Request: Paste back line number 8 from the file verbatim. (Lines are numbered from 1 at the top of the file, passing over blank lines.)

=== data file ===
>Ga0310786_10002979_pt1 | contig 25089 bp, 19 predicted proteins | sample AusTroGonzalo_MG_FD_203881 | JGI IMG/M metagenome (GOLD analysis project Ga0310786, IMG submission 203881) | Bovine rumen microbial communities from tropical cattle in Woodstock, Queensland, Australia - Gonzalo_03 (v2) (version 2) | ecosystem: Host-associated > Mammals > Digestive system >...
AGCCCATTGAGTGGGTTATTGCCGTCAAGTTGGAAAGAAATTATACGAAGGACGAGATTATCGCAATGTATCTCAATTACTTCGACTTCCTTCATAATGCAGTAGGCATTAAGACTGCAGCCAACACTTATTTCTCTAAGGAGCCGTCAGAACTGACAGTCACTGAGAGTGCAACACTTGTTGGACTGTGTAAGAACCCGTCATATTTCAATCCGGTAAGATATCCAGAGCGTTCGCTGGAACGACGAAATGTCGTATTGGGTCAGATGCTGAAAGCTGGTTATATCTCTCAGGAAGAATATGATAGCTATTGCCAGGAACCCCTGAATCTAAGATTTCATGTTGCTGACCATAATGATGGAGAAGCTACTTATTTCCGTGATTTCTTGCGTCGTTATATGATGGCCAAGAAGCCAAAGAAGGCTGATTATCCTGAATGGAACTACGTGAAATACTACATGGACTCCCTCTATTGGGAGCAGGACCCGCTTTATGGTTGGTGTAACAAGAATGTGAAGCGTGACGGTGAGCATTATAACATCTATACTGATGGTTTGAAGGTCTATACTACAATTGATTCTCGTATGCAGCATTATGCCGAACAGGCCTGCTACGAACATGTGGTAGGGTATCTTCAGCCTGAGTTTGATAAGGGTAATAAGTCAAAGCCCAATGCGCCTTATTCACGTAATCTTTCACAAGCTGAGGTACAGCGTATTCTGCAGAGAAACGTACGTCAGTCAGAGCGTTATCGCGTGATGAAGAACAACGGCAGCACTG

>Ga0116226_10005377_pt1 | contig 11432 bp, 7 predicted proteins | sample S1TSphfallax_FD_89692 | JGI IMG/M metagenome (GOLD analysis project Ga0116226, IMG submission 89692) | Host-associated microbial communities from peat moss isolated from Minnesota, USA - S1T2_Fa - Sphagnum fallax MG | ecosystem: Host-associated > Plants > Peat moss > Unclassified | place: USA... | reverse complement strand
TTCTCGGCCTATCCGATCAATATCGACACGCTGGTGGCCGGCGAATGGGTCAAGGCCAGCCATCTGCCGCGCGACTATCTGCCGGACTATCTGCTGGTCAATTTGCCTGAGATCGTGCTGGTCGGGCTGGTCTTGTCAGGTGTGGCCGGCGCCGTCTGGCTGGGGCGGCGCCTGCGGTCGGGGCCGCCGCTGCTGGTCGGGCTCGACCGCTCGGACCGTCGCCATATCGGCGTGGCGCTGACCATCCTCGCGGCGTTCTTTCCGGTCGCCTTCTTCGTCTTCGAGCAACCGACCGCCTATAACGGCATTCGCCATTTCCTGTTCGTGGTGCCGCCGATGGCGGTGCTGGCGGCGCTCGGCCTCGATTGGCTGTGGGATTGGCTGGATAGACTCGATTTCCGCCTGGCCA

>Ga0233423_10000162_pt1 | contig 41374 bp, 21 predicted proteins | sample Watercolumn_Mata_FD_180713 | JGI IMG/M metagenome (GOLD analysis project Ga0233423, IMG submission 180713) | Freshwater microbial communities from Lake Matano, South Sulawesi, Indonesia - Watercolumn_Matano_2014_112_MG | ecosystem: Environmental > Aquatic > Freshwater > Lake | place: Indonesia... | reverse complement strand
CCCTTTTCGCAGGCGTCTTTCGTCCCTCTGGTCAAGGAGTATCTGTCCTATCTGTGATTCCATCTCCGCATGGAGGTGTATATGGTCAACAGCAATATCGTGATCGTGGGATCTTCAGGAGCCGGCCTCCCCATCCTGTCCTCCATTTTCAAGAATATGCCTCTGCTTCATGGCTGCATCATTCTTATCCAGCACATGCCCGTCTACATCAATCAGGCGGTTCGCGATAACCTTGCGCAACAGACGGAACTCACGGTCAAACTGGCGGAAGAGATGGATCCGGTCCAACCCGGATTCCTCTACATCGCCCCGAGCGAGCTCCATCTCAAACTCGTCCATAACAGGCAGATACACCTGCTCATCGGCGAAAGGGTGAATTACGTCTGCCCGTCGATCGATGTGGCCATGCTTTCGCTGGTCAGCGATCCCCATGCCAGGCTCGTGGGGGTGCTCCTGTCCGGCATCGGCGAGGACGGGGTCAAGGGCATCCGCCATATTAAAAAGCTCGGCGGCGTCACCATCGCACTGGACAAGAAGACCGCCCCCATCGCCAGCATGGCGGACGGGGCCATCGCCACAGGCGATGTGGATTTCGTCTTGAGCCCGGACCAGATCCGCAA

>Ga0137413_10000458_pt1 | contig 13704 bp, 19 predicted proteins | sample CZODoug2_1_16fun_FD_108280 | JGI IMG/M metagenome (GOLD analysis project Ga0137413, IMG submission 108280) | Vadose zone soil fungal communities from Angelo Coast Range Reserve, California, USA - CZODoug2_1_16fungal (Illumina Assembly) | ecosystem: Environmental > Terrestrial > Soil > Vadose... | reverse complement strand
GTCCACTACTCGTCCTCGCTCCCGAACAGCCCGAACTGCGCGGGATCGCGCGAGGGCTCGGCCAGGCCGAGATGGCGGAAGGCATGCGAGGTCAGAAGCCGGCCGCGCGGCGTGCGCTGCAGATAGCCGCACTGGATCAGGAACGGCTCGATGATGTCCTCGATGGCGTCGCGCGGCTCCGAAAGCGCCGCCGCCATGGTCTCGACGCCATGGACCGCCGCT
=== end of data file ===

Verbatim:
GTCCACTACTCGTCCTCGCTCCCGAACAGCCCGAACTGCGCGGGATCGCGCGAGGGCTCGGCCAGGCCGAGATGGCGGAAGGCATGCGAGGTCAGAAGCCGGCCGCGCGGCGTGCGCTGCAGATAGCCGCACTGGATCAGGAACGGCTCGATGATGTCCTCGATGGCGTCGCGCGGCTCCGAAAGCGCCGCCGCCATGGTCTCGACGCCATGGACCGCCGCT